In Filipino supernatural comic book Trese’s Metro Manila, modern tech and pop culture live alongside a bestiary of mythic creatures. Winged viscera-suckers fly across the Central Business District’s skyline and demigods influence politics and policy making—even meddling in the outcome of big boxing matches.
This may all seem like the kind of perfect fever dream for pure escapism, but the cases that occult detective Alexandra Trese investigates hit quite close to home for ordinary Filipinos.
“Trese's creatures are more reflective of facets in Philippine society than they are of comic villains,” said Jordan Clark, director of The Aswang Phenomenon, a documentary on Philippine mythology. “You have the vampiric aswangs running a black market, reverse centaur tikbalang corporate giants, and other demons like maligno monsters that disguise themselves as humans.”
And now, Trese is heading to Netflix.
On November 8, 2018, Netflix’s director of anime Taito Okiura announced that an adaptation of Trese would be part of the streaming giant’s 17 new original productions from Asia.
What this means is an opportunity for Philippine mythology to be taken on its own merits: to have the narratives and metaphors of a whole country examined within context, sans dilution and diminution, unlike what Hollywood did with its Americanized versions of J-horror.
“People have this notion that I did a ton of research for Trese. But the first two books were really based on experiences I grew up with,” co-creator Budjette Tan told VICE.
“Growing up in a very Catholic household there’s a deep sense of mystical external forces, often bigger than you. That maybe these beings are the ones making things happen behind the scenes? You just can’t help but tell these stories because they’re part of growing up in a city like Manila, in a country like the Philippines.”
Across six anthologies, Tan and illustrator Kajo Baldisimo mined the treasure trove of Philippine folklore to tell the story of their titular, kick-ass heroine, a detective with mysterious skills and otherworldly weapons, who works with the police to solve crimes that defy science and ordinary motives.
First published in 2005, the comics is now arguably one of the most popular and accessible ways to dip your toes into the world of Philippine mythology. The anthologies have since been re-printed in the thousands according to its publisher, as cosplayers, fan fiction, and fan illustrations swelled its fanbase, and gained followers in the likes of fantasy author Neil Gaiman.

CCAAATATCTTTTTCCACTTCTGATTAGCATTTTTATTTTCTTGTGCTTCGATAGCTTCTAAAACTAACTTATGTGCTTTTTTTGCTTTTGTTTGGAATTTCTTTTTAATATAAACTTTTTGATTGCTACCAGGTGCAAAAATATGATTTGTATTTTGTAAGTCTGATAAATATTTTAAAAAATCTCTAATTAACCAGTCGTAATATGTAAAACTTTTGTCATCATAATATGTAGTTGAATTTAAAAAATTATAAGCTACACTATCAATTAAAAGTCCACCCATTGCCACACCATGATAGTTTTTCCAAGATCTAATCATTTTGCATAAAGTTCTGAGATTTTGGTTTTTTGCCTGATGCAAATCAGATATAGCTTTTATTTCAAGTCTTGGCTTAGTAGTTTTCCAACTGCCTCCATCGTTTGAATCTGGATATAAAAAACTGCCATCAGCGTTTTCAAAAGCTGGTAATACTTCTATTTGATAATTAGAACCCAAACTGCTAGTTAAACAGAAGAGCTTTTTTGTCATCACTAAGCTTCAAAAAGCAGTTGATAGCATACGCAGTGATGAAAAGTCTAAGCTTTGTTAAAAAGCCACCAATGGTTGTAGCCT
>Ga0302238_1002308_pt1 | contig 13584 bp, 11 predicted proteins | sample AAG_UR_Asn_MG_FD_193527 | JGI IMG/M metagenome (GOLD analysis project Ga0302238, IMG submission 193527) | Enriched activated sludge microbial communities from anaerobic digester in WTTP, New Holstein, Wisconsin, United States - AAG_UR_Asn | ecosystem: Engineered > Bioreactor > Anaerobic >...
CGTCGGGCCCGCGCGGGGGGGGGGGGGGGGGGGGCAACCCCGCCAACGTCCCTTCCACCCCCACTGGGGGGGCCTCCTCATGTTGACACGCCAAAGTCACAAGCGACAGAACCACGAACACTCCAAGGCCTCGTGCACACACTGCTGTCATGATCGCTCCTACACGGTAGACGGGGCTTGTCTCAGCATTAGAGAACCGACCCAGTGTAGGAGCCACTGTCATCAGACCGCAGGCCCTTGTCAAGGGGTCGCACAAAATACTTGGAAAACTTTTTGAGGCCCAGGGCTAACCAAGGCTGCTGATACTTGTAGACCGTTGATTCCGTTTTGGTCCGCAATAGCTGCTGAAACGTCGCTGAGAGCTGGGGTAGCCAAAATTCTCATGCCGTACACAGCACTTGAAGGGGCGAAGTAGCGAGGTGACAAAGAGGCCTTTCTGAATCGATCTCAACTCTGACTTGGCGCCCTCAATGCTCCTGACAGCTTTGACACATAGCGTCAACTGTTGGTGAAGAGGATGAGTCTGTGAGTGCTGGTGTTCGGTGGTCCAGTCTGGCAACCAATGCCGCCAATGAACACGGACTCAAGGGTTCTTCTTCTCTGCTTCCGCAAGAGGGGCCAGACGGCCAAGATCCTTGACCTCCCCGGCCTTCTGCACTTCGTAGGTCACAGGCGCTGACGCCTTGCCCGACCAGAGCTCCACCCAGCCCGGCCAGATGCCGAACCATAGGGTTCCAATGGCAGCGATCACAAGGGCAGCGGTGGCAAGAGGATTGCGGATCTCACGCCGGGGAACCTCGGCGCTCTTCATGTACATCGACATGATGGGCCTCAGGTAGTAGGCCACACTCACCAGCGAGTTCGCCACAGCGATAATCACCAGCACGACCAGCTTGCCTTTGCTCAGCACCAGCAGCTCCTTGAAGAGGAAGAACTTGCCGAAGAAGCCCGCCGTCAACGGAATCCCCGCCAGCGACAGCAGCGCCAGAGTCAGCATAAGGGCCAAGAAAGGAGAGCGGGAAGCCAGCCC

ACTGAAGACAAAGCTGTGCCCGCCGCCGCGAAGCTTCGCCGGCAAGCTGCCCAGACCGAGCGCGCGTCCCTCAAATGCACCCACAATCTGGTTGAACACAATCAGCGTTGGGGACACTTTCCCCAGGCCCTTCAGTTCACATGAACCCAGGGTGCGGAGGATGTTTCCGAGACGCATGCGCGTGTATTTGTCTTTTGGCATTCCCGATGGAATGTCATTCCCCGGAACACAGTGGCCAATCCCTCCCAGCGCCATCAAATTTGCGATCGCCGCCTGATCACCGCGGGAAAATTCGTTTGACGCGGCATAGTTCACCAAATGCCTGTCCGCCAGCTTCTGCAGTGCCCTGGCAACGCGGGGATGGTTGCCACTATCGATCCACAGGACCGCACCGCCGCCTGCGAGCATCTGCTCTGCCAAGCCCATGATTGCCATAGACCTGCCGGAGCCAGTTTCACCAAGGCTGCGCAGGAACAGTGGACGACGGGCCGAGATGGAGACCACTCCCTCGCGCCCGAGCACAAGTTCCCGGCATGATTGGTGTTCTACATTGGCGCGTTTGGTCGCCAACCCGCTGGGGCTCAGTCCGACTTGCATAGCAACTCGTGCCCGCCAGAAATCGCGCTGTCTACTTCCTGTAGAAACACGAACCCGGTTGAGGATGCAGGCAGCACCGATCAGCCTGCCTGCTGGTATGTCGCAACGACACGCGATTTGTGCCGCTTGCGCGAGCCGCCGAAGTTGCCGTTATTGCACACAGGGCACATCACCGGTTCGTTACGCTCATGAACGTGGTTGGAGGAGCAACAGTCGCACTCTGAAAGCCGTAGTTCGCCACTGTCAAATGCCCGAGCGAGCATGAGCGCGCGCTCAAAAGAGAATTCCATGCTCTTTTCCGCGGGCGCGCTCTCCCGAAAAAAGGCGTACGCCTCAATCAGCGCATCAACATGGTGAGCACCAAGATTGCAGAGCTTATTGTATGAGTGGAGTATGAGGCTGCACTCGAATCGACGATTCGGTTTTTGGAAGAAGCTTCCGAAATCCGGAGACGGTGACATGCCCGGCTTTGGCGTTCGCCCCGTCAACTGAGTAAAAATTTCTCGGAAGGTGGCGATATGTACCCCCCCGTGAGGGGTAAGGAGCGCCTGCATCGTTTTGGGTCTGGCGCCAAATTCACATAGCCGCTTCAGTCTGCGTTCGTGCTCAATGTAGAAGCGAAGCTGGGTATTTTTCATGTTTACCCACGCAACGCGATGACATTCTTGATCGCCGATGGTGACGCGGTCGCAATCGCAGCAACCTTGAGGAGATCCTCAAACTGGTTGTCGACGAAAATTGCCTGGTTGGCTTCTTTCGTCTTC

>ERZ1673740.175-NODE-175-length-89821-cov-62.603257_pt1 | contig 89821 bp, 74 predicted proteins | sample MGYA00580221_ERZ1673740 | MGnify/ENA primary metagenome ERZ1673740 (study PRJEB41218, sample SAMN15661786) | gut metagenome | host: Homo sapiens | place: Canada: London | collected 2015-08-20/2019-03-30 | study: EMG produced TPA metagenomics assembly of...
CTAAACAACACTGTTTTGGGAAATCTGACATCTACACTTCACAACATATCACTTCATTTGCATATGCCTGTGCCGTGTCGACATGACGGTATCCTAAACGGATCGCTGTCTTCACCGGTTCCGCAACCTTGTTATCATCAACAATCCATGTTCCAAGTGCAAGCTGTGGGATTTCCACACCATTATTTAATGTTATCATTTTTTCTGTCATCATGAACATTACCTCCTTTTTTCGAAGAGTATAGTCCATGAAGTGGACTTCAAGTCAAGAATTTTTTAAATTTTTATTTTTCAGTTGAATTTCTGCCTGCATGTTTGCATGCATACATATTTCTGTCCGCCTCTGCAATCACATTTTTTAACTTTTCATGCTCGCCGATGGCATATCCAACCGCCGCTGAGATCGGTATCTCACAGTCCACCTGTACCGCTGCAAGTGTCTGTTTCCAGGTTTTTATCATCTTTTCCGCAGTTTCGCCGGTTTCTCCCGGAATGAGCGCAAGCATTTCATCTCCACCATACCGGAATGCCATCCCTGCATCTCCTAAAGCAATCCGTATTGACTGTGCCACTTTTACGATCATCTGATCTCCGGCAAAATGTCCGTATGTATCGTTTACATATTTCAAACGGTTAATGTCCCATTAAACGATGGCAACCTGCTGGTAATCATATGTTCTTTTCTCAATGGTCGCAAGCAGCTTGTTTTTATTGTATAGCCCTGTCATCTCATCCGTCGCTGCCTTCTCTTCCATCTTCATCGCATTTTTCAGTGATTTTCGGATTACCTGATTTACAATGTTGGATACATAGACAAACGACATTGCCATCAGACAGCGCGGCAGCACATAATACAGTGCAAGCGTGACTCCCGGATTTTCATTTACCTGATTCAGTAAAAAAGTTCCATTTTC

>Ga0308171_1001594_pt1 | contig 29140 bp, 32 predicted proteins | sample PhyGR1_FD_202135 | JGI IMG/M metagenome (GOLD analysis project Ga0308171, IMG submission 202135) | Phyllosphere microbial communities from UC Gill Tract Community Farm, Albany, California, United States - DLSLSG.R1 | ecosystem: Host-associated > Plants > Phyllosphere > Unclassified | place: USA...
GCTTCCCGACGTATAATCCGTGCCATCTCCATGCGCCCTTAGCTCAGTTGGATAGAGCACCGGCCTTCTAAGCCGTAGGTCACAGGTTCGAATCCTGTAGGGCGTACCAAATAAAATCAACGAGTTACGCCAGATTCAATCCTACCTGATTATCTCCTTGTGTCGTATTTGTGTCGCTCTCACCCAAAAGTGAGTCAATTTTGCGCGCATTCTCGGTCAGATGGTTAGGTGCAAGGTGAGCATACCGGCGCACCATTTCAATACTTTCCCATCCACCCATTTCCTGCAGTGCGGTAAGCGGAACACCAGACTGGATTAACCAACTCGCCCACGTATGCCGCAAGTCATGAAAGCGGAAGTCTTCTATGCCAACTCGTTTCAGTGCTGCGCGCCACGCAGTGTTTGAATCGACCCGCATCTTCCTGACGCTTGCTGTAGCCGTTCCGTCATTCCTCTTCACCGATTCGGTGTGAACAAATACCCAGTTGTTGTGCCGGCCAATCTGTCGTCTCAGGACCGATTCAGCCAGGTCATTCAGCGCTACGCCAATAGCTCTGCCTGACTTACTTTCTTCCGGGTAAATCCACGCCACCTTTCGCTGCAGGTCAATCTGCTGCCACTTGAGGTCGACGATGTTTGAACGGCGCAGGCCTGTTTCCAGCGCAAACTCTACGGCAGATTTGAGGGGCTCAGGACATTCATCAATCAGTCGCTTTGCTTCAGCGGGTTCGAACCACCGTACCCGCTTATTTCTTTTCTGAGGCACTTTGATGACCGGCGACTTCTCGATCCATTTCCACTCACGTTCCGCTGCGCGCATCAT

Reading the compelling characters written by Tan aptly rendered in black-and-white by Baldisimo’s art, its noir treatment of urban fantasy is easy to dig into, using the classic formula of detective case stories.
But this, and the shift to a wider, streaming platform, raises concerns among observers.
“Trese leans too much on comic book and detective story themes that some of the original spirit of the myths are lost,” said Karl Gaverza, independent researcher and ethnologist who curates the online archive Spirits of the Philippine Archipelago. “At the very least the [Netflix] anime will have more of an opportunity to further an authentic take on what is Filipino about these myths.”
Context would set many things right, especially in light of how Western fantasy series, like Grimm and Lost Girl, have previously treated Philippine monsters as, frustratingly, mere novelties or narrative filigree.
Context would also honor the strange, gritty magic realist milieu that millions of Filipinos live in, where drug war-related killings by authorities have risen to the tens of thousands, while local news proffer headlines of murders by blood-sucking aswangs.
“Trese was written because I needed a release that didn’t need anyone else’s approval, least of all a client. At the same time it was also a product of being stuck on [Manila’s] EDSA highway every day and having so much time to imagine,” said Tan.
Tan, Baldisimo, and the producers have high hopes however, that the Netflix series will only be positive for the Philippine comic series – like how the Hayao Miyazaki films under Studio Ghibli shone a transformative spotlight on Japan’s animist folklore. With such a growing fascination and a sizeable amount of works based on Philippine myths, Trese is the boot that might kick down the door to an international audience where the rest can follow.
“One of the great things about what Budjette [Tan] and Kajo [Baldisimo] have created is that for those that are not familiar with life in Manila, the story is still compelling,” said Tanya Yuson of BASE Entertainment, one of the producers for the anime adaptation.
“While for those who understand the setting and the context, there are still a lot of fresh takes on traditional mythology and how it’s immersed in the modern world.”
Clark is of the same hopeful opinion. “Trese’s Netflix series could be an entertaining tool to help elevate the weird, wonderful, and complex world of Philippine mythology enough that Filipinos themselves take notice and start appreciating it more as part of their cultural identity.”
It also helps that it is Filipino-American Jay Oliva, animated film director of Warner Bros and DC-animated projects like Batman: The Dark Knight Returns and Justice League Dark, that will take the directorial helm. Oliva is also the executive producer of the project that is set for a 2020 release.
For now, Tan is excited to welcome a wider foreign audience to his and Baldisimo’s work – to enjoy the ride and encourage the appetite for more Filipino myths.
“On a surface level when I tell these stories, I think I’m trying to project my questions and find answers from the world,” Tan said.